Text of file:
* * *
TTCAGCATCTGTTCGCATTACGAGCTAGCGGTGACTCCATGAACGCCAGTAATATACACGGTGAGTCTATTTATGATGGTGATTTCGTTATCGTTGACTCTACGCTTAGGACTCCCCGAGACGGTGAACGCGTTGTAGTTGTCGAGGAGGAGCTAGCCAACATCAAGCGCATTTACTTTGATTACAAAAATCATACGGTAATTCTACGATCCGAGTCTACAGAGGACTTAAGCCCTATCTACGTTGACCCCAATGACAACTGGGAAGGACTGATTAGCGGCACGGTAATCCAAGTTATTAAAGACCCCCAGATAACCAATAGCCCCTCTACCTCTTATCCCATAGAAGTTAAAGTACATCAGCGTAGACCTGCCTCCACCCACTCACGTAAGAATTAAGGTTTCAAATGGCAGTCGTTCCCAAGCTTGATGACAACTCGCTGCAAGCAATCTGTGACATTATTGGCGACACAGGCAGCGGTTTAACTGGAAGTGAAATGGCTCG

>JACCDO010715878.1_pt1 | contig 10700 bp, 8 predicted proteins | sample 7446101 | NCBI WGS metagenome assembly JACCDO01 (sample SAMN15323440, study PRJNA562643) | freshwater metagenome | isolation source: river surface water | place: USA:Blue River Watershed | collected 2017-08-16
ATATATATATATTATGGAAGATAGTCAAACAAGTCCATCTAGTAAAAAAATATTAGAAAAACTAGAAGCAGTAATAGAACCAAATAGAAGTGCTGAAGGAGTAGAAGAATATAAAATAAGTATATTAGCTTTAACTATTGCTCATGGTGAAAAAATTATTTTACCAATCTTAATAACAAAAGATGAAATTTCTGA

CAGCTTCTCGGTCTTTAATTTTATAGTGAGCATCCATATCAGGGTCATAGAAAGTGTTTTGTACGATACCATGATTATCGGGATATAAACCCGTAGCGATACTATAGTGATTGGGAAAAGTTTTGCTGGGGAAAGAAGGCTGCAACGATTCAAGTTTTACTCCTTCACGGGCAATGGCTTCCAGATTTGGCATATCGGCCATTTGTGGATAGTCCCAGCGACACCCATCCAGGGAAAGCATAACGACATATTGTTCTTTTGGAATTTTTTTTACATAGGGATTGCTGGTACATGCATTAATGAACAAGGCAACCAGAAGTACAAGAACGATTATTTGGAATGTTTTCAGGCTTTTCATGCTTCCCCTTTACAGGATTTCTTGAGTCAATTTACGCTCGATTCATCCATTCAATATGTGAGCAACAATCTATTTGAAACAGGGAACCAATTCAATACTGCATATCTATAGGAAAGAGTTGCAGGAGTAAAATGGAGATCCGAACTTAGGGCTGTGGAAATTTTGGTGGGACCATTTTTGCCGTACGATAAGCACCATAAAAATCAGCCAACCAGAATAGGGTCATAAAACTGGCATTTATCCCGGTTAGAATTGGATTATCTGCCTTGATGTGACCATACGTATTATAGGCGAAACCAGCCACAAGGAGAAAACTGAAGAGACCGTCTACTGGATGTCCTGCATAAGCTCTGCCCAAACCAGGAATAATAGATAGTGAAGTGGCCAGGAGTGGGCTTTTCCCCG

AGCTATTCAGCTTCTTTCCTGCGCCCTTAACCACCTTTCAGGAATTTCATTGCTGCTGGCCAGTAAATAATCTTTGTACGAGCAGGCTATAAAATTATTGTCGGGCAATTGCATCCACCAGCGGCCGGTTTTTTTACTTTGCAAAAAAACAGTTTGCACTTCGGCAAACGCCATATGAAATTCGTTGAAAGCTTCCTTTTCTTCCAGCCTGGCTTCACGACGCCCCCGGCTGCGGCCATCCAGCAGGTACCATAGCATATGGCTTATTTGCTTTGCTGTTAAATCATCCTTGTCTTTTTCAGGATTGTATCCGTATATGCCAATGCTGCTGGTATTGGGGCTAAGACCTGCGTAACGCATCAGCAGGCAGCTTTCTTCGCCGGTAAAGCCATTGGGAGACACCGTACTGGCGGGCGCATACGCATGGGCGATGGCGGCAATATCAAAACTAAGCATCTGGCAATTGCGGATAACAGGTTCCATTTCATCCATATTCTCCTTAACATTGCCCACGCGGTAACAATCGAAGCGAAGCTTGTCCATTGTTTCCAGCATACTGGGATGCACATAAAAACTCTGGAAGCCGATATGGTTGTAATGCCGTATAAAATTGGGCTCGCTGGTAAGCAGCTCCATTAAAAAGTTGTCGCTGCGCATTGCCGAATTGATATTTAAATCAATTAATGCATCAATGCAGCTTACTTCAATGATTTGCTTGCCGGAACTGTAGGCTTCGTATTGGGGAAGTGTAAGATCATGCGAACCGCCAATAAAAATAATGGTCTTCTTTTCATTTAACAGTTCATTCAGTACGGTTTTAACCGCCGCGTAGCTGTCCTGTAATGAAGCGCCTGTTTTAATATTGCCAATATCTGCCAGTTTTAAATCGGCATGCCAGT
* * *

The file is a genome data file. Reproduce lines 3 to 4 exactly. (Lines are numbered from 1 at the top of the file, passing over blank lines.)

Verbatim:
ATATATATATATTATGGAAGATAGTCAAACAAGTCCATCTAGTAAAAAAATATTAGAAAAACTAGAAGCAGTAATAGAACCAAATAGAAGTGCTGAAGGAGTAGAAGAATATAAAATAAGTATATTAGCTTTAACTATTGCTCATGGTGAAAAAATTATTTTACCAATCTTAATAACAAAAGATGAAATTTCTGA

CAGCTTCTCGGTCTTTAATTTTATAGTGAGCATCCATATCAGGGTCATAGAAAGTGTTTTGTACGATACCATGATTATCGGGATATAAACCCGTAGCGATACTATAGTGATTGGGAAAAGTTTTGCTGGGGAAAGAAGGCTGCAACGATTCAAGTTTTACTCCTTCACGGGCAATGGCTTCCAGATTTGGCATATCGGCCATTTGTGGATAGTCCCAGCGACACCCATCCAGGGAAAGCATAACGACATATTGTTCTTTTGGAATTTTTTTTACATAGGGATTGCTGGTACATGCATTAATGAACAAGGCAACCAGAAGTACAAGAACGATTATTTGGAATGTTTTCAGGCTTTTCATGCTTCCCCTTTACAGGATTTCTTGAGTCAATTTACGCTCGATTCATCCATTCAATATGTGAGCAACAATCTATTTGAAACAGGGAACCAATTCAATACTGCATATCTATAGGAAAGAGTTGCAGGAGTAAAATGGAGATCCGAACTTAGGGCTGTGGAAATTTTGGTGGGACCATTTTTGCCGTACGATAAGCACCATAAAAATCAGCCAACCAGAATAGGGTCATAAAACTGGCATTTATCCCGGTTAGAATTGGATTATCTGCCTTGATGTGACCATACGTATTATAGGCGAAACCAGCCACAAGGAGAAAACTGAAGAGACCGTCTACTGGATGTCCTGCATAAGCTCTGCCCAAACCAGGAATAATAGATAGTGAAGTGGCCAGGAGTGGGCTTTTCCCCG